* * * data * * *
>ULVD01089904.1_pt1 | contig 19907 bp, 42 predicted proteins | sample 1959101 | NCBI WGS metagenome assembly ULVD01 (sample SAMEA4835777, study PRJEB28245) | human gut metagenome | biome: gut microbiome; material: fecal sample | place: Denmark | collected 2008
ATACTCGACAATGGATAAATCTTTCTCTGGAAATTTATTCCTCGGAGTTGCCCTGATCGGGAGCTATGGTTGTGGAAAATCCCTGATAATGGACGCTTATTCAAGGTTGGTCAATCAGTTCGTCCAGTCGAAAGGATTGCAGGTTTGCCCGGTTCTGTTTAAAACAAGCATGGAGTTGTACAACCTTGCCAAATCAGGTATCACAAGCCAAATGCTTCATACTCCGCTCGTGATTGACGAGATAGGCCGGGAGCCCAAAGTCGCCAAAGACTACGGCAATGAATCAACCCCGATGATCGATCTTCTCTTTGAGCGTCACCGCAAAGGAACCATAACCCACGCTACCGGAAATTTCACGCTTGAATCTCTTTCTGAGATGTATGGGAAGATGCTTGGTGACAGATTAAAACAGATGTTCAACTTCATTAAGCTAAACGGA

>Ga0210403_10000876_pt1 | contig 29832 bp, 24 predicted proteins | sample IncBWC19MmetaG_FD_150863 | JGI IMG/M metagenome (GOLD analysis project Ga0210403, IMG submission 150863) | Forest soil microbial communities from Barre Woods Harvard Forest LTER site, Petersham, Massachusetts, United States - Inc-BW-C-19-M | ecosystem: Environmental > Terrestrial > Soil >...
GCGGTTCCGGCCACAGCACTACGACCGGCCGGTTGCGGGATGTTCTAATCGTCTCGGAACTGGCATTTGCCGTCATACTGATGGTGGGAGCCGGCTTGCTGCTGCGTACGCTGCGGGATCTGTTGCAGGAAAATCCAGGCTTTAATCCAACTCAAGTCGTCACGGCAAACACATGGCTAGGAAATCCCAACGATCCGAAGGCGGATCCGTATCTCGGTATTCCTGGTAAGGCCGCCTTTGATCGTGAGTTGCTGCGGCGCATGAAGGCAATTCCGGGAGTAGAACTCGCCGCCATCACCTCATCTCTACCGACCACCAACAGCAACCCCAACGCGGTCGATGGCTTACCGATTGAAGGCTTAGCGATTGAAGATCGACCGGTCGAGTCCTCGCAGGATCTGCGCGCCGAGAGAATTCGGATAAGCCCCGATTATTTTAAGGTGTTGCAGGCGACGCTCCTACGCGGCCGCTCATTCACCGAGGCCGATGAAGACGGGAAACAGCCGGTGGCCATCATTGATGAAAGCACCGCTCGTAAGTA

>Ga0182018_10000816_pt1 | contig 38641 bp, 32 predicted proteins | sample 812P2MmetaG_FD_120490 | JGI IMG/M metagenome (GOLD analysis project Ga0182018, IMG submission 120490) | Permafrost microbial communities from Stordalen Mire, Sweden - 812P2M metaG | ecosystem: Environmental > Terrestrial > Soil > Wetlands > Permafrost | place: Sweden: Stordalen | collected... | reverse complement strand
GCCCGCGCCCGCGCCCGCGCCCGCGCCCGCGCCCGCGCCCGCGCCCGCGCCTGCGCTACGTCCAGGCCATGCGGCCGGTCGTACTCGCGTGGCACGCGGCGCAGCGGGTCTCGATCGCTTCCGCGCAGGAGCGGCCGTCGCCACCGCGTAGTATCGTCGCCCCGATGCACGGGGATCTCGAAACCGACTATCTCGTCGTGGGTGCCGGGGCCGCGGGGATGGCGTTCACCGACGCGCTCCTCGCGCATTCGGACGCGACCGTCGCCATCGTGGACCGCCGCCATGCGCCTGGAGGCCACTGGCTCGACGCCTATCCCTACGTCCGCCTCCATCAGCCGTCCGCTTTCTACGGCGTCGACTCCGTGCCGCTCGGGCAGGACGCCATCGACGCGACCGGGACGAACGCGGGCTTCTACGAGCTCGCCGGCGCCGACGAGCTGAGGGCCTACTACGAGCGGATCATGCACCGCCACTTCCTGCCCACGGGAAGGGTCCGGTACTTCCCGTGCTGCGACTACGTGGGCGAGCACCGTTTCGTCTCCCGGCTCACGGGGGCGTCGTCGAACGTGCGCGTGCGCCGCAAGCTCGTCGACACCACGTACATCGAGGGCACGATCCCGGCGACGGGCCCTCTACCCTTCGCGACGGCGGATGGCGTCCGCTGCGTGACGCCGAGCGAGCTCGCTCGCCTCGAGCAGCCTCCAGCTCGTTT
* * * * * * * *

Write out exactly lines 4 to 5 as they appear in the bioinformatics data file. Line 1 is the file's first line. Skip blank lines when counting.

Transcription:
GCGGTTCCGGCCACAGCACTACGACCGGCCGGTTGCGGGATGTTCTAATCGTCTCGGAACTGGCATTTGCCGTCATACTGATGGTGGGAGCCGGCTTGCTGCTGCGTACGCTGCGGGATCTGTTGCAGGAAAATCCAGGCTTTAATCCAACTCAAGTCGTCACGGCAAACACATGGCTAGGAAATCCCAACGATCCGAAGGCGGATCCGTATCTCGGTATTCCTGGTAAGGCCGCCTTTGATCGTGAGTTGCTGCGGCGCATGAAGGCAATTCCGGGAGTAGAACTCGCCGCCATCACCTCATCTCTACCGACCACCAACAGCAACCCCAACGCGGTCGATGGCTTACCGATTGAAGGCTTAGCGATTGAAGATCGACCGGTCGAGTCCTCGCAGGATCTGCGCGCCGAGAGAATTCGGATAAGCCCCGATTATTTTAAGGTGTTGCAGGCGACGCTCCTACGCGGCCGCTCATTCACCGAGGCCGATGAAGACGGGAAACAGCCGGTGGCCATCATTGATGAAAGCACCGCTCGTAAGTA

>Ga0182018_10000816_pt1 | contig 38641 bp, 32 predicted proteins | sample 812P2MmetaG_FD_120490 | JGI IMG/M metagenome (GOLD analysis project Ga0182018, IMG submission 120490) | Permafrost microbial communities from Stordalen Mire, Sweden - 812P2M metaG | ecosystem: Environmental > Terrestrial > Soil > Wetlands > Permafrost | place: Sweden: Stordalen | collected... | reverse complement strand